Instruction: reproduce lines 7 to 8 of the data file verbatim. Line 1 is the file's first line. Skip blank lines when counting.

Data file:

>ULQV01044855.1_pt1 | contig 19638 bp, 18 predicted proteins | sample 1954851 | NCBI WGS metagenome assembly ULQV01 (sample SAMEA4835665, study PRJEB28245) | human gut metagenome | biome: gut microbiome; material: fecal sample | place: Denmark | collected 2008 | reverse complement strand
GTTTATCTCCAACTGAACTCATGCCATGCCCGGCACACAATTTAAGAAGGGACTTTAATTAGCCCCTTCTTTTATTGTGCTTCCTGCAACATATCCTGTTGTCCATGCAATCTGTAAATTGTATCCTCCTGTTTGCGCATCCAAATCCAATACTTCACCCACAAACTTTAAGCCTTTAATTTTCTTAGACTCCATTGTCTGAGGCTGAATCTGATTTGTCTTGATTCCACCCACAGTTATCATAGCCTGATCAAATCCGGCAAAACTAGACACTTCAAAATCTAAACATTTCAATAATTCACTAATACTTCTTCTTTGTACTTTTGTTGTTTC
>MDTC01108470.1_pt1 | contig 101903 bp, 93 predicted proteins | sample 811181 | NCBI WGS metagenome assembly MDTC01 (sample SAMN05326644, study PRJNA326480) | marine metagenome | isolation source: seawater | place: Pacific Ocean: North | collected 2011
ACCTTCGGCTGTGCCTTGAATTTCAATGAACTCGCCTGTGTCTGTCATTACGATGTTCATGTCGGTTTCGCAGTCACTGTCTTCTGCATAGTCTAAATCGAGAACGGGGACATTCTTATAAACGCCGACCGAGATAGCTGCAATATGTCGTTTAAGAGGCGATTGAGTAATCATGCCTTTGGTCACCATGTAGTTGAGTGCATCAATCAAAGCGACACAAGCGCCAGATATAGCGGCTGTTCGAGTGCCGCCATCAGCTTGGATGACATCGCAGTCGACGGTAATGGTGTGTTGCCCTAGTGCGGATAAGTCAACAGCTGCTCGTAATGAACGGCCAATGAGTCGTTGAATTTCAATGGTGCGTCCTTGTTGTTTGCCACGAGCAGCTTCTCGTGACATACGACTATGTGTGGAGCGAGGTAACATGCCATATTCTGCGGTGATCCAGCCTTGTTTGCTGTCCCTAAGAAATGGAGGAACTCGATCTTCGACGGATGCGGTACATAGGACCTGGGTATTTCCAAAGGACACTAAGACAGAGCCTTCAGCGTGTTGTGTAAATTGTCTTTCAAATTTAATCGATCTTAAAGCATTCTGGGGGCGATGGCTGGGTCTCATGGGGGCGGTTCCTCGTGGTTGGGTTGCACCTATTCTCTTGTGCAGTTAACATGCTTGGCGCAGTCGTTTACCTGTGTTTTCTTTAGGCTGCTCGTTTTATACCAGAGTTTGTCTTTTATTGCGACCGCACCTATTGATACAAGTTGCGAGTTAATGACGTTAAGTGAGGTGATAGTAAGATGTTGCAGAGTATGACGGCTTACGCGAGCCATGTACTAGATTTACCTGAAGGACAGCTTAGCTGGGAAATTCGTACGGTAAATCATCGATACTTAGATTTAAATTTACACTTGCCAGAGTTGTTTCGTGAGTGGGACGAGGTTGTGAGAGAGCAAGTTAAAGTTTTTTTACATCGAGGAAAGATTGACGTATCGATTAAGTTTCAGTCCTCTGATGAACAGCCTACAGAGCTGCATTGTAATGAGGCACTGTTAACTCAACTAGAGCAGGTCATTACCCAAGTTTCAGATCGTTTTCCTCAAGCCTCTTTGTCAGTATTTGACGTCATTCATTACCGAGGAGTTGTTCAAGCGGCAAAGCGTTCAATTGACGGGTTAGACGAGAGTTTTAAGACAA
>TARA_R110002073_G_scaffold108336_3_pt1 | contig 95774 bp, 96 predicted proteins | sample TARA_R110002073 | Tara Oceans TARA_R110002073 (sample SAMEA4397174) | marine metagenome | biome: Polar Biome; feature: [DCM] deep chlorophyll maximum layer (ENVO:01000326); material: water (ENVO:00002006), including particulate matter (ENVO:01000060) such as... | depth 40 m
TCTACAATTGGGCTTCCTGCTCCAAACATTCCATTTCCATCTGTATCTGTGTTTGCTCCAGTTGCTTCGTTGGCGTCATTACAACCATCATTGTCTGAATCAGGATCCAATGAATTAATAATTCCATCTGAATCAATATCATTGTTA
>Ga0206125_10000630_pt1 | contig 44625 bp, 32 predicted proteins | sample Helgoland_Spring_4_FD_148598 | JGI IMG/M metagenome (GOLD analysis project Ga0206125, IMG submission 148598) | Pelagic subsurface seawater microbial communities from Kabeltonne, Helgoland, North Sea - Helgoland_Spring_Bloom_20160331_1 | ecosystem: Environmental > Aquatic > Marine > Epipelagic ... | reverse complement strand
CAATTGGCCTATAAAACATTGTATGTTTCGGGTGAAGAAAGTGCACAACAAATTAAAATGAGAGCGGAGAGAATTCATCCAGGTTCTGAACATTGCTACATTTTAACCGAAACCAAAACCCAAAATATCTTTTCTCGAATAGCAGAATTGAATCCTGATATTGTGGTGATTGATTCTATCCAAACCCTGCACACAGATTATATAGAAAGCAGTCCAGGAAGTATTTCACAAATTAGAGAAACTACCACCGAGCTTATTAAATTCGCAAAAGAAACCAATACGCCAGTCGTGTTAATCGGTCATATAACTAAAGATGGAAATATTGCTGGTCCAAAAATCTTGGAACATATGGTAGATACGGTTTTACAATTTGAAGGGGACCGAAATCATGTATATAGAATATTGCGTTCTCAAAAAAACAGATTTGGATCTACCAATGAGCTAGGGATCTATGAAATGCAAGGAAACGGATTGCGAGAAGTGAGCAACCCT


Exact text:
>Ga0206125_10000630_pt1 | contig 44625 bp, 32 predicted proteins | sample Helgoland_Spring_4_FD_148598 | JGI IMG/M metagenome (GOLD analysis project Ga0206125, IMG submission 148598) | Pelagic subsurface seawater microbial communities from Kabeltonne, Helgoland, North Sea - Helgoland_Spring_Bloom_20160331_1 | ecosystem: Environmental > Aquatic > Marine > Epipelagic ... | reverse complement strand
CAATTGGCCTATAAAACATTGTATGTTTCGGGTGAAGAAAGTGCACAACAAATTAAAATGAGAGCGGAGAGAATTCATCCAGGTTCTGAACATTGCTACATTTTAACCGAAACCAAAACCCAAAATATCTTTTCTCGAATAGCAGAATTGAATCCTGATATTGTGGTGATTGATTCTATCCAAACCCTGCACACAGATTATATAGAAAGCAGTCCAGGAAGTATTTCACAAATTAGAGAAACTACCACCGAGCTTATTAAATTCGCAAAAGAAACCAATACGCCAGTCGTGTTAATCGGTCATATAACTAAAGATGGAAATATTGCTGGTCCAAAAATCTTGGAACATATGGTAGATACGGTTTTACAATTTGAAGGGGACCGAAATCATGTATATAGAATATTGCGTTCTCAAAAAAACAGATTTGGATCTACCAATGAGCTAGGGATCTATGAAATGCAAGGAAACGGATTGCGAGAAGTGAGCAACCCT